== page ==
When Peter was researching his family tree, he discovered that he had a second cousin living in Kerala whom he had never met. The idea of visiting her, and of exploring South India by train, was then born. He pre-booked his accommodation online, and reserved his train seats through an agent in London. In advance of his talk, Peter provided us with a map of South India, pointing out the places he had visited.
After a short diversion by air to Aurangabad to see the caves at Ellora and Ajanta, Peter set out by train from Mumbai (Bombay) to Goa, and enjoyed the Portuguese architecture of old Goa as well as its palm-fringed beaches. Then on to see the Maharaja’s magnificent palace in Mysuru (Mysore), before taking a bus through the hills to Kannur (Cannanore) to meet his cousin, living in a flat beside the Arabian Sea.
His next port of call was Kochi (Cochin) with its famous backwaters. A photo of Chinese fishing nets was a reminder to us that Kochi had been on international trade routes for many centuries. After travelling round the southern tip of India, he spent Christmas with British friends near Dindigul, doing side trips to the mountain town of Kodaikanal and to Madurai with its famous temple and the Gandhi Memorial Museum, which tells the history of the East India Company and the British Raj from an Indian perspective.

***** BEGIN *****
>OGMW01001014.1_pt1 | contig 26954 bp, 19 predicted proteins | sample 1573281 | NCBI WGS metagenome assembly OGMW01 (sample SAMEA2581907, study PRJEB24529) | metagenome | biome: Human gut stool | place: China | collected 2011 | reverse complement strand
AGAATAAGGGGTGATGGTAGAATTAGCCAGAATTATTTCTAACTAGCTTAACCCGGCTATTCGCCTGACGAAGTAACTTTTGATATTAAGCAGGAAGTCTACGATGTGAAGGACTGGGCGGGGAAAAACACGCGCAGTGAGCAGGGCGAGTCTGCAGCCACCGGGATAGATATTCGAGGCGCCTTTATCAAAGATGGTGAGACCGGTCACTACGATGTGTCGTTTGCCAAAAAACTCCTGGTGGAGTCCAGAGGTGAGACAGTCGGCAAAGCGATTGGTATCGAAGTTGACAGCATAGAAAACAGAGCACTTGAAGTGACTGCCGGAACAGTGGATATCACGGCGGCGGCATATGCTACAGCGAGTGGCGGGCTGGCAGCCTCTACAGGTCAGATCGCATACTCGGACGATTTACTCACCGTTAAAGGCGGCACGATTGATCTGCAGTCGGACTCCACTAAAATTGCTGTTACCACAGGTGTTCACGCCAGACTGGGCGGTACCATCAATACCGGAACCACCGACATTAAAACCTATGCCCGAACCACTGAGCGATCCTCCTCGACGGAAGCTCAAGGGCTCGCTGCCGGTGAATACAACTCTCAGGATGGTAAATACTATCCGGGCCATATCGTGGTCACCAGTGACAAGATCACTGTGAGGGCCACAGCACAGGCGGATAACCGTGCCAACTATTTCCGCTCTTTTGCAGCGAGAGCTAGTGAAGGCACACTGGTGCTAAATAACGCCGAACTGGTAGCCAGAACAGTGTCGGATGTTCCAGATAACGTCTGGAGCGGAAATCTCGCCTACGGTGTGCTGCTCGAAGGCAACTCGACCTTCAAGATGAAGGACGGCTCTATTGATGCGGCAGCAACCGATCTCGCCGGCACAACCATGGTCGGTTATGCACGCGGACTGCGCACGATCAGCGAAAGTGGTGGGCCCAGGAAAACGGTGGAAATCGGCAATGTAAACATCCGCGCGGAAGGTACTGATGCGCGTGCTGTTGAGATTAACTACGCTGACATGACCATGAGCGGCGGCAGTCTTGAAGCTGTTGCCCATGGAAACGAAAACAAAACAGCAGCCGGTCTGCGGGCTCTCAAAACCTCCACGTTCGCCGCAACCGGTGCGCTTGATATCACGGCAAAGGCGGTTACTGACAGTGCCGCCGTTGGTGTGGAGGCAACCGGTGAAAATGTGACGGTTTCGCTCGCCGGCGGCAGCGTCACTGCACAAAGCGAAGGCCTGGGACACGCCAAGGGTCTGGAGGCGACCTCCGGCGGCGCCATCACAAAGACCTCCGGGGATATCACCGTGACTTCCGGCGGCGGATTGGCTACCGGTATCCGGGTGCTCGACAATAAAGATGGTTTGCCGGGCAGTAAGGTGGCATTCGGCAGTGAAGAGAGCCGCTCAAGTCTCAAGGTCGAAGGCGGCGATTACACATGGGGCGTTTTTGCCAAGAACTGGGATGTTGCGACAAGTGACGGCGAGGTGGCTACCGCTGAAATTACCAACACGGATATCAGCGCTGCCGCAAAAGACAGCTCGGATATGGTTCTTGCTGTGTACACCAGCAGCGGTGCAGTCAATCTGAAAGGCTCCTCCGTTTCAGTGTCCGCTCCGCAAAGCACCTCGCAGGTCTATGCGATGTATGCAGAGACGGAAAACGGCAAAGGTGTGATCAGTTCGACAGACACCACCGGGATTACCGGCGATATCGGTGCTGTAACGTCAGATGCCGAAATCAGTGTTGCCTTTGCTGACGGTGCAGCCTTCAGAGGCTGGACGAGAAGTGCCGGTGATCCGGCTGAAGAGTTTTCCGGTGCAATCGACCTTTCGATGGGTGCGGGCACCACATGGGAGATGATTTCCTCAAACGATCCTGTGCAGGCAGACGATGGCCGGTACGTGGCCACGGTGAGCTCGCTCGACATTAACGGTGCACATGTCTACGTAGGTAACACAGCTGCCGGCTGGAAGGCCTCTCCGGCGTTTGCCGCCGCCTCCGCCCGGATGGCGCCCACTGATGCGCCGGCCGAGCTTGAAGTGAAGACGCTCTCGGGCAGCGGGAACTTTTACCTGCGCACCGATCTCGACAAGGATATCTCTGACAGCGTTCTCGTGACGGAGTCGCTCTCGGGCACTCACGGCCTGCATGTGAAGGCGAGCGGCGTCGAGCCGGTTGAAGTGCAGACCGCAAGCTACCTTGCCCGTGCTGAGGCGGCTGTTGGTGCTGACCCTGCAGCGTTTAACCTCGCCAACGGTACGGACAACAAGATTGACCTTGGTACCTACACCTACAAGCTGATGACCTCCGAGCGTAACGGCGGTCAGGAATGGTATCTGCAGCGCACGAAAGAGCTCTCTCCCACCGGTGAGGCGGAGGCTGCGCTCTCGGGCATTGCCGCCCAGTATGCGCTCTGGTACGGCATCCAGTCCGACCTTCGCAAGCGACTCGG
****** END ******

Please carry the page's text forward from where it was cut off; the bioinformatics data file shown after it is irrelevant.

He spent a short time on the south-east coast – Puducherry (Pondicherry), Mahabalipuram and Chennai (Madras) – and then went on one of the earliest tooth rack metre gauge railways up to Ooty (Ootacamund), situated among mountain peaks of over 8.000 feet, with tea plantations lower down. Ooty was developed in the 1800s so that Europeans and wealthy maharajahs could escape from the heat of the plains in summer.
After Ooty, Peter visited Bangalore and Hyderabad, the ruins of Hampi, and the temples at Puri and Konark, before ending his train odyssey in Kolkata (Calcutta).
Thanks to Peter for sharing his photos with us. A truly memorable trip.